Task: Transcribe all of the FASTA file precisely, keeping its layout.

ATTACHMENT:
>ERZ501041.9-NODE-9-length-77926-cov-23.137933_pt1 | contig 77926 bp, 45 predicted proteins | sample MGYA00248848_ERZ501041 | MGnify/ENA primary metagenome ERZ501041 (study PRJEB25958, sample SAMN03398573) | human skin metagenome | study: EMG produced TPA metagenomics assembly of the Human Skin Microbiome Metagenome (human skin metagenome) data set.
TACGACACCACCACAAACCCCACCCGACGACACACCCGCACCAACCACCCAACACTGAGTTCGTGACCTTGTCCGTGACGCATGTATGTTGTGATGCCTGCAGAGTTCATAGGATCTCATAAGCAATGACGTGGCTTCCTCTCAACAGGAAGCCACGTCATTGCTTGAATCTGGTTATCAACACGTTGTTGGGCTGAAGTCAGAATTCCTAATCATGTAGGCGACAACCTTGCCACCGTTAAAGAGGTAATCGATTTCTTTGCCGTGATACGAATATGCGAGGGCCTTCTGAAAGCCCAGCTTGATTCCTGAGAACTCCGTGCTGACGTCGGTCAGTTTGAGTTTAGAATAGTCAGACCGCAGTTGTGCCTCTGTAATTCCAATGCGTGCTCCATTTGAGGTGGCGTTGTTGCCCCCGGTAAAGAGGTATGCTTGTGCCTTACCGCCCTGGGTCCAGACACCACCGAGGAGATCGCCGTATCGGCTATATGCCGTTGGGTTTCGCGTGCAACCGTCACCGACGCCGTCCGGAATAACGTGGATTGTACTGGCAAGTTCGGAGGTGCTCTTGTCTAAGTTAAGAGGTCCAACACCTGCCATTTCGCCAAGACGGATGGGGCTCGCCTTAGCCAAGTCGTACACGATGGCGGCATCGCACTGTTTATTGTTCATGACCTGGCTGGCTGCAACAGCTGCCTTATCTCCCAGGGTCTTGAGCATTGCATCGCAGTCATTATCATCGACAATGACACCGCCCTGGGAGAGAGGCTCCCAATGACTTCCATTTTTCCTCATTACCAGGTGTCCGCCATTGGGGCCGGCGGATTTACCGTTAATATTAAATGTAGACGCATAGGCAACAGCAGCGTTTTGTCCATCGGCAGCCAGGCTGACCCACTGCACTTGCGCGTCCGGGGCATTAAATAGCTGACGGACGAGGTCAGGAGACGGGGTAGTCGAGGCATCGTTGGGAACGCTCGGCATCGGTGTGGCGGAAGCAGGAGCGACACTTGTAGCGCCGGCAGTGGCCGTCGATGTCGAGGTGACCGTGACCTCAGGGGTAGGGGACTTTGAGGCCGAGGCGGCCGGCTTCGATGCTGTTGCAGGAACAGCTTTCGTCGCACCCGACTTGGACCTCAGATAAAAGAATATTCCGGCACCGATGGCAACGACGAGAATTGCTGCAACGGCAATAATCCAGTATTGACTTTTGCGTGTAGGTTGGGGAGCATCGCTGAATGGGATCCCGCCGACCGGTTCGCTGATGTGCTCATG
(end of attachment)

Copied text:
>ERZ501041.9-NODE-9-length-77926-cov-23.137933_pt1 | contig 77926 bp, 45 predicted proteins | sample MGYA00248848_ERZ501041 | MGnify/ENA primary metagenome ERZ501041 (study PRJEB25958, sample SAMN03398573) | human skin metagenome | study: EMG produced TPA metagenomics assembly of the Human Skin Microbiome Metagenome (human skin metagenome) data set.
TACGACACCACCACAAACCCCACCCGACGACACACCCGCACCAACCACCCAACACTGAGTTCGTGACCTTGTCCGTGACGCATGTATGTTGTGATGCCTGCAGAGTTCATAGGATCTCATAAGCAATGACGTGGCTTCCTCTCAACAGGAAGCCACGTCATTGCTTGAATCTGGTTATCAACACGTTGTTGGGCTGAAGTCAGAATTCCTAATCATGTAGGCGACAACCTTGCCACCGTTAAAGAGGTAATCGATTTCTTTGCCGTGATACGAATATGCGAGGGCCTTCTGAAAGCCCAGCTTGATTCCTGAGAACTCCGTGCTGACGTCGGTCAGTTTGAGTTTAGAATAGTCAGACCGCAGTTGTGCCTCTGTAATTCCAATGCGTGCTCCATTTGAGGTGGCGTTGTTGCCCCCGGTAAAGAGGTATGCTTGTGCCTTACCGCCCTGGGTCCAGACACCACCGAGGAGATCGCCGTATCGGCTATATGCCGTTGGGTTTCGCGTGCAACCGTCACCGACGCCGTCCGGAATAACGTGGATTGTACTGGCAAGTTCGGAGGTGCTCTTGTCTAAGTTAAGAGGTCCAACACCTGCCATTTCGCCAAGACGGATGGGGCTCGCCTTAGCCAAGTCGTACACGATGGCGGCATCGCACTGTTTATTGTTCATGACCTGGCTGGCTGCAACAGCTGCCTTATCTCCCAGGGTCTTGAGCATTGCATCGCAGTCATTATCATCGACAATGACACCGCCCTGGGAGAGAGGCTCCCAATGACTTCCATTTTTCCTCATTACCAGGTGTCCGCCATTGGGGCCGGCGGATTTACCGTTAATATTAAATGTAGACGCATAGGCAACAGCAGCGTTTTGTCCATCGGCAGCCAGGCTGACCCACTGCACTTGCGCGTCCGGGGCATTAAATAGCTGACGGACGAGGTCAGGAGACGGGGTAGTCGAGGCATCGTTGGGAACGCTCGGCATCGGTGTGGCGGAAGCAGGAGCGACACTTGTAGCGCCGGCAGTGGCCGTCGATGTCGAGGTGACCGTGACCTCAGGGGTAGGGGACTTTGAGGCCGAGGCGGCCGGCTTCGATGCTGTTGCAGGAACAGCTTTCGTCGCACCCGACTTGGACCTCAGATAAAAGAATATTCCGGCACCGATGGCAACGACGAGAATTGCTGCAACGGCAATAATCCAGTATTGACTTTTGCGTGTAGGTTGGGGAGCATCGCTGAATGGGATCCCGCCGACCGGTTCGCTGATGTGCTCATG